This wonderful series only continues to get better. Weirdly, I also think it may be one of the more realistic police procedural series around, as the careful, detail oriented work carried out by Detective Kubu and his fellow officers seems like what painstaking police work may actually resemble. Detective Kubu is also immensely appealing – his happy family life, his love of food and wine, and his leaps of deduction that come while napping (very Nero Wolfe of him) make him one of my favorite characters in mystery fiction at the moment.
Set in Bostwana, Kubu’s work often involves customs that to Western eyes may seem very strange and the connections between traditional western perception and the African culture is one beautifully bridged by Stan Trollip and Michael Sears, who write together as Michael Stanley. The book opens with the death of a bushman, who, when autopsied, appears to have the organs of a much younger man. The man himself appears from the outside to be quite elderly. He even has white hair, which is apparently unusual for bushmen.
The death of the bushman and the subsequent disappearance of his corpse leads Kubu on a complex investigation that involves the search for plants in the Kalahari that promise a longer life. The trade that goes on for muti, as the potions prescribed by African witch doctors are called, seems to involve secrecy, conspiracy and a good amount of danger. The malls described in the book have storefronts operated by the witch doctors, who have higher up clients that use their services discretely.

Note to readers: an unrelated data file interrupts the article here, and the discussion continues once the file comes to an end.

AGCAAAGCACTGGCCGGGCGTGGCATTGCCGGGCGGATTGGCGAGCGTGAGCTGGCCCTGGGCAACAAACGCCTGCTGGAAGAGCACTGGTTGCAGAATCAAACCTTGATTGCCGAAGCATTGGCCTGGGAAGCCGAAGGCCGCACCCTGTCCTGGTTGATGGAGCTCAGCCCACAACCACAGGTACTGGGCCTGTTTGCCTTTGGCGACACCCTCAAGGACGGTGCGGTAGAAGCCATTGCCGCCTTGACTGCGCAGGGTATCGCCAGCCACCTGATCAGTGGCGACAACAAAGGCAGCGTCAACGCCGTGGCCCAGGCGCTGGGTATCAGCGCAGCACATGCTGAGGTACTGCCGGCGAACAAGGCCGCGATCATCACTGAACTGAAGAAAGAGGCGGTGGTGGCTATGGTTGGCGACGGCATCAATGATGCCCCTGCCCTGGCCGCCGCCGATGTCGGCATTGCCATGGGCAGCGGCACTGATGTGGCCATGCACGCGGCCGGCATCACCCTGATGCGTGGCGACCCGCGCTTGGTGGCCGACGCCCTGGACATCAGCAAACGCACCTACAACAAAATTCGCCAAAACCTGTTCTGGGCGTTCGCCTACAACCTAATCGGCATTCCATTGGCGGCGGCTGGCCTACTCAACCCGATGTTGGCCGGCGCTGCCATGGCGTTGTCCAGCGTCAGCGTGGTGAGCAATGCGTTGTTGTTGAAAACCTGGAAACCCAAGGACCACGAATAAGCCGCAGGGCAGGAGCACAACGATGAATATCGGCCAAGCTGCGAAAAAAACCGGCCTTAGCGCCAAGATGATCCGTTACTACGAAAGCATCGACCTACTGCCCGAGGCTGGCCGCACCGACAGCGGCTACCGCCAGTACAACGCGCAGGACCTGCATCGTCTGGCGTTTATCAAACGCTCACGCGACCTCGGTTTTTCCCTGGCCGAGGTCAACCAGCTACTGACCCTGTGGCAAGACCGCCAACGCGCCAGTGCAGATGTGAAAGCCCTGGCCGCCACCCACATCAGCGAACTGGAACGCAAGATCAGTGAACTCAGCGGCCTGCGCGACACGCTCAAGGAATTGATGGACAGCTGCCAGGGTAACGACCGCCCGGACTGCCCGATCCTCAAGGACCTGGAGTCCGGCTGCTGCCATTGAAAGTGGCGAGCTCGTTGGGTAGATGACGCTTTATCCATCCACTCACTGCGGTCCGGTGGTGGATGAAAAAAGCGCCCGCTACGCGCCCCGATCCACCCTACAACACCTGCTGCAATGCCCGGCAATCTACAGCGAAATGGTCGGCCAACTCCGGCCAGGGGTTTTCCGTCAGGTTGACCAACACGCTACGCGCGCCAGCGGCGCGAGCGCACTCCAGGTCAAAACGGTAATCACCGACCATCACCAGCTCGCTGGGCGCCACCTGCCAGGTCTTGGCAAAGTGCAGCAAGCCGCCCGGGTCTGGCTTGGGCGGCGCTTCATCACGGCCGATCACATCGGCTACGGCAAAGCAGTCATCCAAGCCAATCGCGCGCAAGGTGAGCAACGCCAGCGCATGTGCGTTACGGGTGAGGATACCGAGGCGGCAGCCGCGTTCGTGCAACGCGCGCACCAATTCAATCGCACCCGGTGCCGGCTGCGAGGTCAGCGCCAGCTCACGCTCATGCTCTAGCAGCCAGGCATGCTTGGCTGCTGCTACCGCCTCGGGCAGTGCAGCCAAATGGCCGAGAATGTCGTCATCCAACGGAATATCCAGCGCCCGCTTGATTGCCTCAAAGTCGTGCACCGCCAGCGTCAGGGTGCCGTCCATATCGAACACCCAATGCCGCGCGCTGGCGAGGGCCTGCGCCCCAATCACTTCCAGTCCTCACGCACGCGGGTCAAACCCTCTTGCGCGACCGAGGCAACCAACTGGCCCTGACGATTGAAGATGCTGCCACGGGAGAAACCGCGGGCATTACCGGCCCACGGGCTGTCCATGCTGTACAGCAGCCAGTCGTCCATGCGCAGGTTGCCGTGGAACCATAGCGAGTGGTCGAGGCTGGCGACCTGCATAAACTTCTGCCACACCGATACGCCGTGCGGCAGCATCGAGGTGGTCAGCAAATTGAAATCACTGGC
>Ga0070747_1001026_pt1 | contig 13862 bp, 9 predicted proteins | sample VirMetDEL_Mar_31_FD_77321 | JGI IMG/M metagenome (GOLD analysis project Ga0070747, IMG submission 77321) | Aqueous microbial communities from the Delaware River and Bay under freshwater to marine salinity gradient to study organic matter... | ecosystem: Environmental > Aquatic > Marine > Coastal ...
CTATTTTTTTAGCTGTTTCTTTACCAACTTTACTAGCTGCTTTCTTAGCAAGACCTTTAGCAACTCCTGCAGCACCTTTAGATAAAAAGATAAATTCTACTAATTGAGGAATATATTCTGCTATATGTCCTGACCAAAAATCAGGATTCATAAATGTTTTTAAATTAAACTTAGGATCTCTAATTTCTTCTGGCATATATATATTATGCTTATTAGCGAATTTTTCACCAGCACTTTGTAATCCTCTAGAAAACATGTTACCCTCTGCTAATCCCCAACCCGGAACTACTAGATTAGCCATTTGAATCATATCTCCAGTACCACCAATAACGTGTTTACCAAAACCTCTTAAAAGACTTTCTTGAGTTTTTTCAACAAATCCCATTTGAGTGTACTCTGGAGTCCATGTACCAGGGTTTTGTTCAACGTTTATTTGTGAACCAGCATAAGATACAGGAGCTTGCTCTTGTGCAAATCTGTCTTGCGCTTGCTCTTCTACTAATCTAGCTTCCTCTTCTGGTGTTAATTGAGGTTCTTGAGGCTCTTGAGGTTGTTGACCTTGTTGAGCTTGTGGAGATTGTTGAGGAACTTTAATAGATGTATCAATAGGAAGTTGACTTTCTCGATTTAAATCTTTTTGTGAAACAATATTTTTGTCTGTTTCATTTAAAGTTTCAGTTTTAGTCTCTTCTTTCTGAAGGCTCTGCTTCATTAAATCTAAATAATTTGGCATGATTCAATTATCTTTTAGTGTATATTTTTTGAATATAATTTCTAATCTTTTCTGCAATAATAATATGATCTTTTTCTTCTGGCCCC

While Kubu is himself skeptical, his own wife pleads with him at one point to obtain muti for their adopted daughter who is HIV positive and suffering from possible AIDS symptoms as the story progresses. At one point, Kubu thinks to himself: “Was Mabuku suggesting there might be something in the black magic of these abominable witch doctors? But then he realized Mabuku was thinking about belief. No one knew what people carry in their heads from childhood.” This thought is a guide and compass for Kubu as he negotiates this case which has far reaching tendrils. As always this is a thoughtful, entertaining read that had me thinking long after I finished the book.